I find that a lot of my patients with ADHD seem to also have problems with fine motor skills; this affects things like colouring in the lines, printing/writing neatly (heck, even just legibly!), doing buttons, zippers, laces, using scissors, etc.
This adds a huge amount of frustration to an already frustrating world.
OT (occupational therapy) is the right person to work with this, particularly once they are school age.
One thing that is kind of fun, and can help with learning to colour in the lines, or learning to print on the line is to use puffy paint. Puffy paint hardens when it dries.
You (and your child) can make your own puffy paint:
1 cup water
1 cup flour
1 cup salt
food colouring or tempra paint
Mix together, and put different colours into squeeze bottles
Painting with puffy paint is fun - squeezing it out of the bottles into lines, using sponges etc to make textured paintings, using fingers and hands to paint and get some fun sensory time, etc. It hardens when it dries, and is slightly sparkly due to the salt. If you have a child that likes to taste everything (except veggies!) this is a good non-toxic recipe.
While your child paints with some other colours of puffy paint, go over the lines on your child's colouring pages/printing pages with black or brown puffy paint, and let dry for 24 hours. Then, when they colour outside the lines, there is a "speed bump" for them to remind them to slow down and stay in the lines.
OR - you can choose what the daughter of a friend of mine did. She is 4 yrs old, cute as a button, frighteningly smart, and as ADHD as they come! (an interesting combination!). She has just started JK, and was doing a homework page with her Dad on the weekend. She was supposed to colour in the circles with a particular colour. She did that, then decided to colour around the circles, since it was her favourite colour. Her dad reminded her that the directions said to colour in the circles. She looked at him, and without missing a beat, said "but they don't say that I CAN'T colour outside the circles, do they?"
What do you say to that?
He just attached a post-it note to the homework page, detailing that discussion, and added "good luck" for the teacher!!
boy, does that sound like me ! (the fine motor deficit, not the creative coloring, tho i did spend a lot of energy trying to figure out how to work around the rules.)
Its called pushing the boundries to see what happens.
Just like you Margaret, I have patients with exactly the same difficulty of writing . A lot of people with VISUAL STRESS tend to write in capital letters as a coping strategy. the words are not necessarily on the line or equally spaced or sized or legible. the work i do with colour filters, which i have talked about before. when the right colour filter combination is found, the writing improves, is on the line neat equal sized and spaced.Its really interesting to see when that happens.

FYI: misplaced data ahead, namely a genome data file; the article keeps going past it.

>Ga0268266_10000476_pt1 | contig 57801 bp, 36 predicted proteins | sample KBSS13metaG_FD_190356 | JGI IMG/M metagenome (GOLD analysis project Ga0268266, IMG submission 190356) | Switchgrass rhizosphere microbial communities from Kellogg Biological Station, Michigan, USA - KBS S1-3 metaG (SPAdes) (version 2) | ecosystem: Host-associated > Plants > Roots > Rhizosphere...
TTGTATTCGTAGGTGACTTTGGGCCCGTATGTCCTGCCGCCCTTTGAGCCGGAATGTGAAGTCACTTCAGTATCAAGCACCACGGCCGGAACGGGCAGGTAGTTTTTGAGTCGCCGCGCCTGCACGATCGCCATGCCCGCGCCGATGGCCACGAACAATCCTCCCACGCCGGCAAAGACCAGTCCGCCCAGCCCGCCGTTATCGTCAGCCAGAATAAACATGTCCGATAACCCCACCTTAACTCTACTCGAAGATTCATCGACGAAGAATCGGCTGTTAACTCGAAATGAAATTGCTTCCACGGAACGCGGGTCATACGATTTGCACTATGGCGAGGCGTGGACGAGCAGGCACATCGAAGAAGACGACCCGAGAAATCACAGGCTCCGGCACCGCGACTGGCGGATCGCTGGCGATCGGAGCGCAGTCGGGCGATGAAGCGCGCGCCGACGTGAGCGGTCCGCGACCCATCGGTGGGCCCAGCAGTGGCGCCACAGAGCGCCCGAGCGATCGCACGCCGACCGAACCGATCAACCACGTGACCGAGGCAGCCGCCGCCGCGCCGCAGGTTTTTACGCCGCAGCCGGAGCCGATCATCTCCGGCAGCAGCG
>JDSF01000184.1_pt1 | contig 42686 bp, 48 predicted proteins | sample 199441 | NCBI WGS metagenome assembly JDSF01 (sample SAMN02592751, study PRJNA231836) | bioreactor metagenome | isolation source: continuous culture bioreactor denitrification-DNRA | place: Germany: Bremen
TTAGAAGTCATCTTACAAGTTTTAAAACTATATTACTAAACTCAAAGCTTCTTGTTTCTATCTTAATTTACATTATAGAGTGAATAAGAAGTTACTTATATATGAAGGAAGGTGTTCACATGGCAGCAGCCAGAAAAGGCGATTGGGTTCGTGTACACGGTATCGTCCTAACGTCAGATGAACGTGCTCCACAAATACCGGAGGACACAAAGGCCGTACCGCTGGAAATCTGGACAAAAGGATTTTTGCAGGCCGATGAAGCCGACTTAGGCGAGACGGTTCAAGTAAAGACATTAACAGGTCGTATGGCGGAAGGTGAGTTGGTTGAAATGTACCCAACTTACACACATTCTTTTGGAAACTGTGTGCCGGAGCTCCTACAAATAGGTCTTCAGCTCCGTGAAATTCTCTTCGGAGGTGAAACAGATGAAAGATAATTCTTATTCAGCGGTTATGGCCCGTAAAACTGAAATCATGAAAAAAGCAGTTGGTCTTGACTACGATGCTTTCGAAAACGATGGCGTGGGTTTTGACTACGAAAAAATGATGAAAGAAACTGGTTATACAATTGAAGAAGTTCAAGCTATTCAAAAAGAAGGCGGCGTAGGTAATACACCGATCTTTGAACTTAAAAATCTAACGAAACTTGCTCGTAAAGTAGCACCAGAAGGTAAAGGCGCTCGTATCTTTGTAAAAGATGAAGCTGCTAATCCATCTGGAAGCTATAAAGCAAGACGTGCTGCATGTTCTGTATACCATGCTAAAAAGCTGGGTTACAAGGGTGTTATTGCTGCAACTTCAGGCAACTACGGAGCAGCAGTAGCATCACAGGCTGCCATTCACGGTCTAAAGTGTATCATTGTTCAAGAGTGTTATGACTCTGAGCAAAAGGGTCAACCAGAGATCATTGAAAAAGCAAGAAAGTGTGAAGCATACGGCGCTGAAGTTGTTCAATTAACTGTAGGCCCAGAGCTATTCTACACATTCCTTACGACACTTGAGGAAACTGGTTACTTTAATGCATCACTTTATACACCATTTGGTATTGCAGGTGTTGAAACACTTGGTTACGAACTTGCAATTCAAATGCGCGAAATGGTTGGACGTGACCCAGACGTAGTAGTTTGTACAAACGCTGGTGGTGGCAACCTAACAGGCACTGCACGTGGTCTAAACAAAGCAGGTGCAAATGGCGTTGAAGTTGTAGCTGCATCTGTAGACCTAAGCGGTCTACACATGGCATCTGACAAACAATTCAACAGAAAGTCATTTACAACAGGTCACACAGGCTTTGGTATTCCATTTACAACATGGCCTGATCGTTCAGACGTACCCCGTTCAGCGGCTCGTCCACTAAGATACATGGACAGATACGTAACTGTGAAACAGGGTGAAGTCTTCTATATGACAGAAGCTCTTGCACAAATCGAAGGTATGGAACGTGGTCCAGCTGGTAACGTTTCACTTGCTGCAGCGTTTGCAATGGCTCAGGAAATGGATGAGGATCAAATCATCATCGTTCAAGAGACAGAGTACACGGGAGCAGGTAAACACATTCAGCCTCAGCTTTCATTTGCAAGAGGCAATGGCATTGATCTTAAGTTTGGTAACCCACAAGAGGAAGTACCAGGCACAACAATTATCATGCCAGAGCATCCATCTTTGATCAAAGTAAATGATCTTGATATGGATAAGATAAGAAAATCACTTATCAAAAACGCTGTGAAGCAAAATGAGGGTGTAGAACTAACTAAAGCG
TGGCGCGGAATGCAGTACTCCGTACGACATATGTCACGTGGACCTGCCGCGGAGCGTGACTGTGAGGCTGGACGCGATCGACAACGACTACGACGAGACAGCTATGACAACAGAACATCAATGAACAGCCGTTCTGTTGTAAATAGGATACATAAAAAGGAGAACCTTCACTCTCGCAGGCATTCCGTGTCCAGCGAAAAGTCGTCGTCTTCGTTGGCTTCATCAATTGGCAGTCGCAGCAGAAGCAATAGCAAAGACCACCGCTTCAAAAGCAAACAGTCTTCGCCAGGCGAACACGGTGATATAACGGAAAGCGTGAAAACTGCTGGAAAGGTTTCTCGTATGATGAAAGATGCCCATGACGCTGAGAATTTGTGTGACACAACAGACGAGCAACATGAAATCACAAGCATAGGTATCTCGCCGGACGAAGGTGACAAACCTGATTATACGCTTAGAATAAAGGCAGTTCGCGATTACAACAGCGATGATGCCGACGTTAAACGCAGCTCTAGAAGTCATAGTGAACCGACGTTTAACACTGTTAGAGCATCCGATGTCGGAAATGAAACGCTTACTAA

Hello all ~ I'm new here. I have a 12 year old, and his handwriting is not what I would like for it to be. He's out of the "coloring" stage, so that's out. He likes to help me with cooking, though, and I let him measure the ingredients. I think I will try the puff paint, though. He might like to make a shirt or something. Good idea.
My handwriting was a disaster. I never knew ADD/ADHD back then, but my writing did get a little better after the following incident>
My Grandpa saw my note book, called me and kissed me on the forehead and said, "What do you want to become when you grow up?"
" I want to be a doctor, Gpa"
"you have rightly chosen your profession. All Doctors have illegible (read dirty) hand writing"
At this point I was as happy as I could be.."But, if you keep writing like this in school, your grades will be too low, and you will never be able to reach med school."
It hit me hard... and i began to take his advice seriously. Spoke to my teachers on how to improve my handwriting, started spacing between words using my left little finger (pl see the attached picture), started writing each letter separately and later started joining them.
The most difficult part was to slow down my writing.
That's a very good idea. I will show him this picture, tell him your story and see if it makes an impact. Maybe then he will make more effort.
that is a lovely story. the key is that somehow you got strategies on how to improve. i didnt get any till i was over 65, but i affirm that it can make a difference and that slowing down makes a difference. i learned that i had to mentally write each letter rather than writing a whole word at a time, and that if i leaned the first line of my L to the right it would come out better.
thank you for the story.
That is a great tool, my son has used the "spacing finger" as well. Another tool I used with him for a while was notebook paper that has tactile lines that are raised just a bit. You can buy it through fine motor suppliers or online. Or use the puffy paint, much cheaper if you can get a fine enough tip. My kiddo passed the test for school fine motor but was still delayed enough that I took him for private therapy for two years. IT helped, he could of used more but I was traveling up to 92 miles one way twice a week and we just couldn't afford it anymore.